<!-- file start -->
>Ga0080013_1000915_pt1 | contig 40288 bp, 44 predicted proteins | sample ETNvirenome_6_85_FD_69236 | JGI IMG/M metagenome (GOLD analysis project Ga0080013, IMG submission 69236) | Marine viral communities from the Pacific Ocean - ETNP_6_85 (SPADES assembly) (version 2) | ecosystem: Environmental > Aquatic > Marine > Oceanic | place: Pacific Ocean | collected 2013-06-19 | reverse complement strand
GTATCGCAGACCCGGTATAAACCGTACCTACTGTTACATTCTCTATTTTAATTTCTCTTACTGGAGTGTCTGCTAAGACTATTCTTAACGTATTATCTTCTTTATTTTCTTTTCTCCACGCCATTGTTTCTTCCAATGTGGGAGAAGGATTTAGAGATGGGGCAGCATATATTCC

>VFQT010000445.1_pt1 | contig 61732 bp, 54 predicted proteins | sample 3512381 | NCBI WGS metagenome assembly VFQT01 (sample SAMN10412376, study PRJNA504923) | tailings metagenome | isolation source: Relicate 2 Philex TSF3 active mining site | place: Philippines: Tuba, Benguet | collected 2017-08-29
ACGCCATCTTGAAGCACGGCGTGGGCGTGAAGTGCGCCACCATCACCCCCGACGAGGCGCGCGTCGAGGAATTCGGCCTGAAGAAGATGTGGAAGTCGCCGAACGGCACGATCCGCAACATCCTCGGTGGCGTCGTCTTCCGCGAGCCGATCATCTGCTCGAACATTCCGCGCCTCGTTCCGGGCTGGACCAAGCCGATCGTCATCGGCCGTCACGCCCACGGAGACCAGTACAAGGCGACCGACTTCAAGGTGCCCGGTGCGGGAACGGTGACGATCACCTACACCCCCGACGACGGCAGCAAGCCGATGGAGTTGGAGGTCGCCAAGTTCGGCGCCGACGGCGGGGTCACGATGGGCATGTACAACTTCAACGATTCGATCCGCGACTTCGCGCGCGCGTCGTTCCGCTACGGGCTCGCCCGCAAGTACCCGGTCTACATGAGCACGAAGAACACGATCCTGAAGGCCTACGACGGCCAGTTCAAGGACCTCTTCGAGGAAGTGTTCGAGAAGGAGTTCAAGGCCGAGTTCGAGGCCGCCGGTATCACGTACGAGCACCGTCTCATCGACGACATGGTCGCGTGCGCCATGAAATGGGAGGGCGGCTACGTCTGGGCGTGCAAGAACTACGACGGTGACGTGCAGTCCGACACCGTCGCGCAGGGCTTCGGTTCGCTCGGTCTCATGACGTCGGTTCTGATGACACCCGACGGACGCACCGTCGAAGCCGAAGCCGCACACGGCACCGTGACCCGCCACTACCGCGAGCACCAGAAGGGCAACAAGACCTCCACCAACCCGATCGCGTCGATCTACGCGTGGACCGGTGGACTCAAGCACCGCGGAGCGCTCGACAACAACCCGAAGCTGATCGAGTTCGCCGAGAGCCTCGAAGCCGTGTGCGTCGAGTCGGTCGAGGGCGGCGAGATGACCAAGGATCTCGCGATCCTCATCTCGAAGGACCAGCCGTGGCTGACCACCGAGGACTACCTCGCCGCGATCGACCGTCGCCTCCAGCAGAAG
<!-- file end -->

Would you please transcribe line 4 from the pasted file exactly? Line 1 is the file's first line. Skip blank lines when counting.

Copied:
ACGCCATCTTGAAGCACGGCGTGGGCGTGAAGTGCGCCACCATCACCCCCGACGAGGCGCGCGTCGAGGAATTCGGCCTGAAGAAGATGTGGAAGTCGCCGAACGGCACGATCCGCAACATCCTCGGTGGCGTCGTCTTCCGCGAGCCGATCATCTGCTCGAACATTCCGCGCCTCGTTCCGGGCTGGACCAAGCCGATCGTCATCGGCCGTCACGCCCACGGAGACCAGTACAAGGCGACCGACTTCAAGGTGCCCGGTGCGGGAACGGTGACGATCACCTACACCCCCGACGACGGCAGCAAGCCGATGGAGTTGGAGGTCGCCAAGTTCGGCGCCGACGGCGGGGTCACGATGGGCATGTACAACTTCAACGATTCGATCCGCGACTTCGCGCGCGCGTCGTTCCGCTACGGGCTCGCCCGCAAGTACCCGGTCTACATGAGCACGAAGAACACGATCCTGAAGGCCTACGACGGCCAGTTCAAGGACCTCTTCGAGGAAGTGTTCGAGAAGGAGTTCAAGGCCGAGTTCGAGGCCGCCGGTATCACGTACGAGCACCGTCTCATCGACGACATGGTCGCGTGCGCCATGAAATGGGAGGGCGGCTACGTCTGGGCGTGCAAGAACTACGACGGTGACGTGCAGTCCGACACCGTCGCGCAGGGCTTCGGTTCGCTCGGTCTCATGACGTCGGTTCTGATGACACCCGACGGACGCACCGTCGAAGCCGAAGCCGCACACGGCACCGTGACCCGCCACTACCGCGAGCACCAGAAGGGCAACAAGACCTCCACCAACCCGATCGCGTCGATCTACGCGTGGACCGGTGGACTCAAGCACCGCGGAGCGCTCGACAACAACCCGAAGCTGATCGAGTTCGCCGAGAGCCTCGAAGCCGTGTGCGTCGAGTCGGTCGAGGGCGGCGAGATGACCAAGGATCTCGCGATCCTCATCTCGAAGGACCAGCCGTGGCTGACCACCGAGGACTACCTCGCCGCGATCGACCGTCGCCTCCAGCAGAAG